The headline 'Retirement age could go up by six months every year' in The Actuary news story online was potentially misleading, as was its subheading: 'The retirement age could rise by an average of six months a year, encouraging older people to stay in work longer, under new government plans'.
The headlines in the wider media followed a similar line, but I had hoped The Actuary would have been less sensationalist.
A casual reader might think that the UK government was planning to raise either the state pension age or the age at which people could take their retirement benefits. They might think it was raising these ages to encourage people to work longer. This is not what the government has said at all, and not what the main story in either The Actuary or The Telegraph actually described.
Looking at the Department for Work and Pensions (DWP) report quoted in the story, the DWP appears to me merely to be publishing an indicator of the ages at which older people actually withdraw from the labour market and become economically inactive. DWP's wider policy is to encourage people to work later in response to demographic ageing and ensuring pensions sustainability. This is not new.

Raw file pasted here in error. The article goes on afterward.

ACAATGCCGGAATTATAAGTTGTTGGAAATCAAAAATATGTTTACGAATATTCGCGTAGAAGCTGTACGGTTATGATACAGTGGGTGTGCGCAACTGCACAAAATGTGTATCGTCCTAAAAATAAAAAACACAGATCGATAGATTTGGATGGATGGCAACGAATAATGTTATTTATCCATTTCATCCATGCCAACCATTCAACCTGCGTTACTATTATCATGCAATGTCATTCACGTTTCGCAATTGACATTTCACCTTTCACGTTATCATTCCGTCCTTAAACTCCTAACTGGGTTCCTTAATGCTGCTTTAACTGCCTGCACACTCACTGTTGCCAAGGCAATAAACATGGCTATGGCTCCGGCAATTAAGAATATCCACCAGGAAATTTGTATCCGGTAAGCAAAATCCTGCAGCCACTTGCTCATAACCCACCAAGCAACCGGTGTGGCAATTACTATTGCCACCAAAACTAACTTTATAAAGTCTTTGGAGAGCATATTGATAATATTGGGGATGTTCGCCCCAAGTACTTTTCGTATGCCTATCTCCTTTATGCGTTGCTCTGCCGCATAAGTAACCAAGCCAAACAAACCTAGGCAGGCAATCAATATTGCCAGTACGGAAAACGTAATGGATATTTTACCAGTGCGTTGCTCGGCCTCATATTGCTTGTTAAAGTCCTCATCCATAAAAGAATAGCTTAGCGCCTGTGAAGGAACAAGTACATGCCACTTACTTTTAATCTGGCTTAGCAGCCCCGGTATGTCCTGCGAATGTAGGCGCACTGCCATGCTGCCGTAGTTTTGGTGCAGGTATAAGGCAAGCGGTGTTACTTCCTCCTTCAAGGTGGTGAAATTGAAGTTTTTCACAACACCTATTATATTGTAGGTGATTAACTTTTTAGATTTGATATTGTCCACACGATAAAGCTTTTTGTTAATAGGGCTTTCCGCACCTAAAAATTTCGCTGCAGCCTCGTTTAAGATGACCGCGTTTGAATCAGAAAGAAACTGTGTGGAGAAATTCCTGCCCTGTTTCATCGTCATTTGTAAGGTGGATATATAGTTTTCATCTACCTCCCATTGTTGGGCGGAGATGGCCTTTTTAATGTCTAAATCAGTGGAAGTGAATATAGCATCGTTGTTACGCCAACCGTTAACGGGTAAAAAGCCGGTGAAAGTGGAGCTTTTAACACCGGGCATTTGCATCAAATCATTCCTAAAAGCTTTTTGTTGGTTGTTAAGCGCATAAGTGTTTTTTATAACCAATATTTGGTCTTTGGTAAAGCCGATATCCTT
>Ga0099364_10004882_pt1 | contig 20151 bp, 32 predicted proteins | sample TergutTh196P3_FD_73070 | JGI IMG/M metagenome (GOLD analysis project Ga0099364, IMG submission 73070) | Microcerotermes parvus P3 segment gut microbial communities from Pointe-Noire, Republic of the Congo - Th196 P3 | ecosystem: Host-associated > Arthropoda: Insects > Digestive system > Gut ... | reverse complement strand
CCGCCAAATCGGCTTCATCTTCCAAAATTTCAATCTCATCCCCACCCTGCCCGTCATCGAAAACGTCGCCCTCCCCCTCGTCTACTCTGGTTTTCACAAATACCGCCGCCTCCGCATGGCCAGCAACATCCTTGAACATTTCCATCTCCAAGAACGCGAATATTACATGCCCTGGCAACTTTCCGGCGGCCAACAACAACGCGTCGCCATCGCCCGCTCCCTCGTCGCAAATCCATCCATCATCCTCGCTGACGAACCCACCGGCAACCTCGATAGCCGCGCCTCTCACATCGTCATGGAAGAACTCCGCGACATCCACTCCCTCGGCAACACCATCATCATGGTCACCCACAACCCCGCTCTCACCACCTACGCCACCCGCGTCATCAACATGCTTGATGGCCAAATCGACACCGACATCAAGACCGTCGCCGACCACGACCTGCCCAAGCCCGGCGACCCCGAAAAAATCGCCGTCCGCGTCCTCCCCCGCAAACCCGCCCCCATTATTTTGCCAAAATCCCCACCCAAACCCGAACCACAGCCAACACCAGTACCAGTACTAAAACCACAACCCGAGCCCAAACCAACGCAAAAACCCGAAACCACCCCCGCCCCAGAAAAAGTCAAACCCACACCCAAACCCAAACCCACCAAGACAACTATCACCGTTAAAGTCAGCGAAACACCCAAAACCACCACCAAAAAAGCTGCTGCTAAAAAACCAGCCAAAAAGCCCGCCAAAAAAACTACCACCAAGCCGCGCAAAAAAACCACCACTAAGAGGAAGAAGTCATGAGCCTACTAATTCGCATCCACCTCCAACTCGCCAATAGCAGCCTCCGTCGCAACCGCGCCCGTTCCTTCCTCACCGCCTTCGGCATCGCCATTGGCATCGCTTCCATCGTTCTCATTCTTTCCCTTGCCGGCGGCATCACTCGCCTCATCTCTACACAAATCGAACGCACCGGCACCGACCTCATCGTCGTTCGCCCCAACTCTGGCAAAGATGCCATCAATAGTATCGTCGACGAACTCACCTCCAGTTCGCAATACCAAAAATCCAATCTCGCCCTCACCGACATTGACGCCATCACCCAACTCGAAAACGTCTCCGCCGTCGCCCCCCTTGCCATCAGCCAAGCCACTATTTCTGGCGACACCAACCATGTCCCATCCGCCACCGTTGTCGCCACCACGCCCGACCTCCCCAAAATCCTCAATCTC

DWP said, "An increase in the average age of withdrawal of more than around 0.5 years would demonstrate an improvement" and "meaningful change", which seems an uncontroversial fact to me.
Separate legislation already requires a regular review of state pension age, having regard to life expectancy. The government has already announced that it is considering raising the age at which people can take their occupational and personal pensions to 10 years before state pension age.
Editor's response: Thanks for your contribution to The Actuary, Glyn. We appreciate that the headline could have been misleading to some - it was not our intention to imply changes to either state pension age or the minimum age at which people can take their retirement benefits. We did not see the need to make that distinction in the headline, which needed to be succinct. I agree with you that the DWP aim highlighted in the article is not new - the news was the publication of the DWP business plan earlier that week.